imagesRuth Benedict was a wonderful Anthropologist and was profoundly influential on how we view cultural patterns. A term that she uses to explain the components of them are “configurations” which is a very digestible term seeing how our smartphones all have settings that are configurations as well. And similarly to how our phones operate with the configurations and algorithms in the background so does Benedict show culture has a tendency to do as well.

Humans are obsessed with patterns, we see them in realms of mathematics with the Fibonacci sequence, we see them in spirituality with sacred geometry, we see patterns in art, music, literature, and plays because that is how the human mind absorbs and expresses certain meanings, emotions and thoughts. There is something soothing about patterns, something perfect and unlike anything else. In this same sense, the way that humans interact and communicate with the world around them is in line with their configurations.

I know from personal experience in my own life that I see these configurations occur, I always nicknamed it the ‘chameleon’ whenever presented with a situation similar to one I have dealt with I will slip into a pre-set mindset and tackle the situation head-on. I am sure that many other people feel the same way, even if they don’t recognize that they do it right away the subconscious will set up people in the mindset that last benefited them in the situation they are currently dealing with. This type of understanding how people operate with pattern and form is a great way to also do a study on things like PTSD or other similar ailments that spawn after a specific traumatic or impactful event has changed the ‘configuration’ for certain situations.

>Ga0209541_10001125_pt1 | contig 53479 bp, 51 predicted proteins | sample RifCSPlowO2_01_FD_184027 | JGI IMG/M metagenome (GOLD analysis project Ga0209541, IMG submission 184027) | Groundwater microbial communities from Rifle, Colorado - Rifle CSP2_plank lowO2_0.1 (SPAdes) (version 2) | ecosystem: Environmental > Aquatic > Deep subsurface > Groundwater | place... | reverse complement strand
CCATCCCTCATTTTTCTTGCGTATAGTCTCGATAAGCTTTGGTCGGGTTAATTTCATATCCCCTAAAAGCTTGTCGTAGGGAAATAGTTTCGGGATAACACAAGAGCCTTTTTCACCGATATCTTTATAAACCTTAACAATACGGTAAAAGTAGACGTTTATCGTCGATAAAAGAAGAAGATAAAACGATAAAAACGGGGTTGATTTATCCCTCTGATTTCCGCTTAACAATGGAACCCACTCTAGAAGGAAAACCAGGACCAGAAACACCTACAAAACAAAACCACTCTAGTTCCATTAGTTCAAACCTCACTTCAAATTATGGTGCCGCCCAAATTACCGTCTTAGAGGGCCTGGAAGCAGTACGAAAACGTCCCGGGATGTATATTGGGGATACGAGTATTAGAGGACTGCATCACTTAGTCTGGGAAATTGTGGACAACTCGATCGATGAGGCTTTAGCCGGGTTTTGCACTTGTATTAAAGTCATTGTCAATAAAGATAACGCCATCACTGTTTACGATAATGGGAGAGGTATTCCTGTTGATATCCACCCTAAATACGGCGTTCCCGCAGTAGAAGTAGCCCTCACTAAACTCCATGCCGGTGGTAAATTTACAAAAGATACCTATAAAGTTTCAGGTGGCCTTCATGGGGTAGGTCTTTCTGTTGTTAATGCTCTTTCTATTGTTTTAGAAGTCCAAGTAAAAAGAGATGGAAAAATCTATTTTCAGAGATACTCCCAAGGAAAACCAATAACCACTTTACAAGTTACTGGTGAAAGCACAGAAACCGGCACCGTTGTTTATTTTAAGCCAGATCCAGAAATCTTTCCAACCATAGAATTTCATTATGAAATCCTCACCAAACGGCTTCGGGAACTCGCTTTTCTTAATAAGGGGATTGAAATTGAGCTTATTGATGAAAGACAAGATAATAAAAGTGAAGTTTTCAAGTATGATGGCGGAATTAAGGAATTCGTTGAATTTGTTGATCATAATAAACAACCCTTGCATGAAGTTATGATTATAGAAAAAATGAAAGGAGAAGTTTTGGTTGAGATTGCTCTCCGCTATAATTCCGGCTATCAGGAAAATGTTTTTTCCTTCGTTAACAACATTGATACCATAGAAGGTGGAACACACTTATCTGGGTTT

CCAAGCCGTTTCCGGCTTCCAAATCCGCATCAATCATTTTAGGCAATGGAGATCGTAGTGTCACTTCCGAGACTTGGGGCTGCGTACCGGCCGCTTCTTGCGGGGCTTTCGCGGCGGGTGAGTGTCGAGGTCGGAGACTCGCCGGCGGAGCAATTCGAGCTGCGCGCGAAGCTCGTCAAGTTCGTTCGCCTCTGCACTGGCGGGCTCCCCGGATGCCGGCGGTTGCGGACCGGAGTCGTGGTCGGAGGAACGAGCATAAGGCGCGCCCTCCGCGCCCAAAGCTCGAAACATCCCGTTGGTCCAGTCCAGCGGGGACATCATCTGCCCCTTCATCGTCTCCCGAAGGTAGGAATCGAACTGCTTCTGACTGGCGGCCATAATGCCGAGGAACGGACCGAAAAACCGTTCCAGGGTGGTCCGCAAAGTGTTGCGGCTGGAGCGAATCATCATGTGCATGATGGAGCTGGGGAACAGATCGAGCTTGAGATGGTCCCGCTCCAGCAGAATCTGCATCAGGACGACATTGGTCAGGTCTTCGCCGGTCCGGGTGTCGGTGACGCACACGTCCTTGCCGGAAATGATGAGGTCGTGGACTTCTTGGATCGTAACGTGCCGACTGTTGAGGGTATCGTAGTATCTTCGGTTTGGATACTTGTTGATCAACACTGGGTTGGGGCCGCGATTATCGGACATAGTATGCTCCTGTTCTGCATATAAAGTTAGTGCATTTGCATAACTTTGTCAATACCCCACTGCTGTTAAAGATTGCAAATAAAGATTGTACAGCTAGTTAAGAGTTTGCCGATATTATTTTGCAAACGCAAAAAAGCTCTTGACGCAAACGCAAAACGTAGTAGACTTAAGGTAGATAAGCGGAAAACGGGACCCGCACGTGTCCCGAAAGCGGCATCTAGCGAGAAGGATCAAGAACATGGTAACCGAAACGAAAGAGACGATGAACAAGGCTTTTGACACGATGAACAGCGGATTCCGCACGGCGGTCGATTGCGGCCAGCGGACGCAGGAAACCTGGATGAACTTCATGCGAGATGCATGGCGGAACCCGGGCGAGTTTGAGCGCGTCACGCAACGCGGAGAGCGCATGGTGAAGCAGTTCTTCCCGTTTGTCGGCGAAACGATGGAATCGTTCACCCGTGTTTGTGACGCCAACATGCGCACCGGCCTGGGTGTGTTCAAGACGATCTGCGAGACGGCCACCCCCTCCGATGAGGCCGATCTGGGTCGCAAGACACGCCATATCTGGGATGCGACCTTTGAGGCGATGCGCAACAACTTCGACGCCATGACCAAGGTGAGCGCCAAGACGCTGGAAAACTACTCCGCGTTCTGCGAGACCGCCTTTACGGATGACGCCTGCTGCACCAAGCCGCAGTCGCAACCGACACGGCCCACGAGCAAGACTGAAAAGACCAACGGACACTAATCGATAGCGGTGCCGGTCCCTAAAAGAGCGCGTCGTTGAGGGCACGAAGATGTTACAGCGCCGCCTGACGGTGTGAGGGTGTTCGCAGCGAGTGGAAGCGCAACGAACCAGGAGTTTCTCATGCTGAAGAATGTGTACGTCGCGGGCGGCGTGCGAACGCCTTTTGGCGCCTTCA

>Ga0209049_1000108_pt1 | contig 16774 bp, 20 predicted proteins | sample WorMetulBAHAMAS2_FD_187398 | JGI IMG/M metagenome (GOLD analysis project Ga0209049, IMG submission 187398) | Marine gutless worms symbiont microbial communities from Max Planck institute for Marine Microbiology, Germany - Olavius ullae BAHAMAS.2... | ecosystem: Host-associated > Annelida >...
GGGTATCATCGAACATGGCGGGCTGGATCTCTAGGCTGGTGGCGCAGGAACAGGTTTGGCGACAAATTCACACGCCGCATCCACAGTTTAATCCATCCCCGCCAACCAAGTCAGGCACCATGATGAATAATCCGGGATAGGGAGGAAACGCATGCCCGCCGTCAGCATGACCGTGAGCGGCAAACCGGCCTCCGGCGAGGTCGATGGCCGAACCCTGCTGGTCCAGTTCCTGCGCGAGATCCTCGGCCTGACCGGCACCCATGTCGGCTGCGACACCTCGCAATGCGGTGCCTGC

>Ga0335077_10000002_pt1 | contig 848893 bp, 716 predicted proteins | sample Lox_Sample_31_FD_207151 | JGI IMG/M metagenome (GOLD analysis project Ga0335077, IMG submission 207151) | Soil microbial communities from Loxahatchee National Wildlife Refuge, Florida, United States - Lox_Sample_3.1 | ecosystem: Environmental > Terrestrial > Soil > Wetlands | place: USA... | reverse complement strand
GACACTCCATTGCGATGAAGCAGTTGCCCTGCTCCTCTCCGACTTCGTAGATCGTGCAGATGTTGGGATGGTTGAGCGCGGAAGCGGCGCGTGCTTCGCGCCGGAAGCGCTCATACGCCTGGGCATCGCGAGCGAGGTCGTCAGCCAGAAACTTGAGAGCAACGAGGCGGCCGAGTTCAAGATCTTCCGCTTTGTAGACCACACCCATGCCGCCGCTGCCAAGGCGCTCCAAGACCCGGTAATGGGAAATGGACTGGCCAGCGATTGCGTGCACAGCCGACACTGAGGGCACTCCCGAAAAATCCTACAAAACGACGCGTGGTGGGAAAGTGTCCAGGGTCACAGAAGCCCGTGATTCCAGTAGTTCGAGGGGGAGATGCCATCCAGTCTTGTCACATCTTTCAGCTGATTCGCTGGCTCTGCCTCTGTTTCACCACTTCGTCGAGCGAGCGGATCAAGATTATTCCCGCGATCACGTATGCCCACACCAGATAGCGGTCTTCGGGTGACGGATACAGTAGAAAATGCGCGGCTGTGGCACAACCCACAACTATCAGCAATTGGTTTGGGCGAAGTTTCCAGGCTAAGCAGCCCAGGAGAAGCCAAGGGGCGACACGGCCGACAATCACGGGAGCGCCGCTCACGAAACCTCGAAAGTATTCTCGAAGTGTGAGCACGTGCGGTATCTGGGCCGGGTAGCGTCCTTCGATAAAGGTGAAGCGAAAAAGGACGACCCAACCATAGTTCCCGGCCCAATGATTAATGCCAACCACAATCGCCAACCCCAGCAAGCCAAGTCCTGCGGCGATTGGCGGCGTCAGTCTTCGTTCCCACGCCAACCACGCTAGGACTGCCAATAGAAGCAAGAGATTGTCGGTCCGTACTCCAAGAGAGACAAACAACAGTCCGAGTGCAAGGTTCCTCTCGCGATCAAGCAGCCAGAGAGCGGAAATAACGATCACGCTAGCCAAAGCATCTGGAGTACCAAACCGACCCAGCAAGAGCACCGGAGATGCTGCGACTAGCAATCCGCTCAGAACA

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One question that I had going into writing this blog post was about how Benedict perceived the flow of pattern, and its primary influences. In her writing and from what I can gather from Anthropological Theory, there is a certain understanding that “culture takes on the character of the member’s personality structure”. This in a way is the equivalence of the people influencing the pattern and the pattern influencing the people. So to ask this kind of question is to also equate it to the saying, which came first the chicken or the egg?

Dionysus and Apollo are two Greek gods, Dionysus the god of fertility and wine; and Apollo the god of poetry, the sun, and prophecy. The way that the ancient Greek’s celebrated each deity was vastly different. For Dionysus, there were rather festive and very wild displays of human indulgence. Apollo, however, was celebrations were orderly and more about self-control and thought. There are now houses of thought that were coined “Apollonian” and “Dionysian” by Friedrich Wilhelm Nietzche, a person who Benedict gained some inspiration from while writing her book. The idea that there is a sort of unconscious selection that a culture will go through that exemplifies particular characteristics and configurations and ignore others is one of the primary meaning of “Patterns of Culture”. Benedict also goes into different ways that the choices and trends that are exemplified by the cultures are exactly what helps to weave that cultural configuration. Through this mode of explanation, I came to the conclusion that people are inherently the same but that they differ in expression of the same basic traits and patterns. Which, in its basic understanding is something that I wish more people would realize around the world.